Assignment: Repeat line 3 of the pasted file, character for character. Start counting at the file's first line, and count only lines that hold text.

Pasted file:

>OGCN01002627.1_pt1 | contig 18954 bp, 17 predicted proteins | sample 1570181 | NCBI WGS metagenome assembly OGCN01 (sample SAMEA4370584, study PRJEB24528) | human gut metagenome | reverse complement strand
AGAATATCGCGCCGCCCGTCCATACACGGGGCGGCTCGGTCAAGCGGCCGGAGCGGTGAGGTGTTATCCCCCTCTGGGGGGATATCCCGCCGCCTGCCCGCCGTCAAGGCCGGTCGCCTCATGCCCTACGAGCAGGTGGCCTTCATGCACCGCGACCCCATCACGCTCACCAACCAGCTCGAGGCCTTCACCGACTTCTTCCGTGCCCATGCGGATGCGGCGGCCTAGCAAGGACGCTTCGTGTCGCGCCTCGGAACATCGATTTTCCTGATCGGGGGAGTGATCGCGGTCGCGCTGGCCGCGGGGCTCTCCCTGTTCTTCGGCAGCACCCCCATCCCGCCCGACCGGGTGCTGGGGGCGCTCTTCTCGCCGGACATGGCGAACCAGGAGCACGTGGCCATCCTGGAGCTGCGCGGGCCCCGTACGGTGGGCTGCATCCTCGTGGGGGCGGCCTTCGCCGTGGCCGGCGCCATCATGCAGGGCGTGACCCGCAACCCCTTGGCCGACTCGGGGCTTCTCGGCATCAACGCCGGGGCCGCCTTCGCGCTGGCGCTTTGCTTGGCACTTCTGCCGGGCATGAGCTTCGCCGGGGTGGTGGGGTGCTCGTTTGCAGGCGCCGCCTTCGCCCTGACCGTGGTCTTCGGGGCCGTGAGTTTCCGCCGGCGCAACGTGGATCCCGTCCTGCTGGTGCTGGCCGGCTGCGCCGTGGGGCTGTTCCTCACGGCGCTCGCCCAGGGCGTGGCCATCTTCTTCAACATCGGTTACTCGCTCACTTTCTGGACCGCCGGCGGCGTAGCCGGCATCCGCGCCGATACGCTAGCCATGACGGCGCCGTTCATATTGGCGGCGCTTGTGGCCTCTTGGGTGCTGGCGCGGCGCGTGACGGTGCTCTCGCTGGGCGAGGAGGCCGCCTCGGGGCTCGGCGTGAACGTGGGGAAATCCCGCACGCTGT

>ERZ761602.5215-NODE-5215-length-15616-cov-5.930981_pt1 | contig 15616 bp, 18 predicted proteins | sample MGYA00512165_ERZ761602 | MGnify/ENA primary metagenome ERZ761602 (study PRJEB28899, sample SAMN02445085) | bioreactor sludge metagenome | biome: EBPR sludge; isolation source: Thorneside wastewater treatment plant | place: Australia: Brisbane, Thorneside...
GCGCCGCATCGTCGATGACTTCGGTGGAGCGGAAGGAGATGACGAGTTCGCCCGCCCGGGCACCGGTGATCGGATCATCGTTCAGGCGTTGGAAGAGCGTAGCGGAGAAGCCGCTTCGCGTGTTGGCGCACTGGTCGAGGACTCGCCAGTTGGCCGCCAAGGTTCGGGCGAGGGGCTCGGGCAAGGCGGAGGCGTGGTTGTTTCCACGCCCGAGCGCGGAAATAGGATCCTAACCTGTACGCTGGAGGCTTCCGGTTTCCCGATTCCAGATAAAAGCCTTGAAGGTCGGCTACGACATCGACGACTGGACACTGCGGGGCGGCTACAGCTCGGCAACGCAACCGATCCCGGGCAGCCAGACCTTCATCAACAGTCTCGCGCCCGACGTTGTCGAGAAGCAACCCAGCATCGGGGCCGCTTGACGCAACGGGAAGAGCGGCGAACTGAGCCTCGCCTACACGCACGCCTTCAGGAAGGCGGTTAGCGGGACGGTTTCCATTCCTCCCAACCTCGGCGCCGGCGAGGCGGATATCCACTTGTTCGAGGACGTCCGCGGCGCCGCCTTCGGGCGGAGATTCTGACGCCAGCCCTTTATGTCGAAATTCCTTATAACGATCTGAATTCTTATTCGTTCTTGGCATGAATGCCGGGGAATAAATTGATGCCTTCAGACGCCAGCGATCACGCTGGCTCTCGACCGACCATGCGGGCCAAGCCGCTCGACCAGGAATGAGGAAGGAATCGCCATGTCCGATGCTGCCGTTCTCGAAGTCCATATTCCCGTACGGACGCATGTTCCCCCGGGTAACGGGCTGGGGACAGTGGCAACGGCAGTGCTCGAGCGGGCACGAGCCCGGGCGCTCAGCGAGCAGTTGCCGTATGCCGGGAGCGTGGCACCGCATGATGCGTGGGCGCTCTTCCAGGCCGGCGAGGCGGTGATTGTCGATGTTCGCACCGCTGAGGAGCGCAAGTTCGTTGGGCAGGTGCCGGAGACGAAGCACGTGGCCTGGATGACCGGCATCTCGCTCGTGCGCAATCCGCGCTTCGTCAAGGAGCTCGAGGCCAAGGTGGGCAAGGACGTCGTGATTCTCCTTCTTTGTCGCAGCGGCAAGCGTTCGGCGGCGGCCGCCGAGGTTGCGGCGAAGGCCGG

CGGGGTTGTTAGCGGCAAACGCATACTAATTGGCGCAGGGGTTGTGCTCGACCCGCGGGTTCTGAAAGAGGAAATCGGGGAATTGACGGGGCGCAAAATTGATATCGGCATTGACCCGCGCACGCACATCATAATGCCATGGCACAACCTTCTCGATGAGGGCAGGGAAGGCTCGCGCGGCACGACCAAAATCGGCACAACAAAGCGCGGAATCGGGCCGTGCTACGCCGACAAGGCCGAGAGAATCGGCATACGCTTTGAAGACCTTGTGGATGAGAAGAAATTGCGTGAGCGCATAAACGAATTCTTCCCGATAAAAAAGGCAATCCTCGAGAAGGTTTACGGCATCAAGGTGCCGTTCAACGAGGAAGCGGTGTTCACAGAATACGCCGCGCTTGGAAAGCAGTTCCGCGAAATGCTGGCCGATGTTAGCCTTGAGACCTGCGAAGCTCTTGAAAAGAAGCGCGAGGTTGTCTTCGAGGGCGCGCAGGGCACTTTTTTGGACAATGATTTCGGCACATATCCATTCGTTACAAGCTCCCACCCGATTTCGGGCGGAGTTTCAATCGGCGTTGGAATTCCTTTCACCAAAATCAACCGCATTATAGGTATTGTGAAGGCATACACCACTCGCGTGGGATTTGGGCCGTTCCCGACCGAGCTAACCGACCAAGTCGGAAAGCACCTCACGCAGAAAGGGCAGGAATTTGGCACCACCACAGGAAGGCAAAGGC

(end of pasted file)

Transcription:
>ERZ761602.5215-NODE-5215-length-15616-cov-5.930981_pt1 | contig 15616 bp, 18 predicted proteins | sample MGYA00512165_ERZ761602 | MGnify/ENA primary metagenome ERZ761602 (study PRJEB28899, sample SAMN02445085) | bioreactor sludge metagenome | biome: EBPR sludge; isolation source: Thorneside wastewater treatment plant | place: Australia: Brisbane, Thorneside...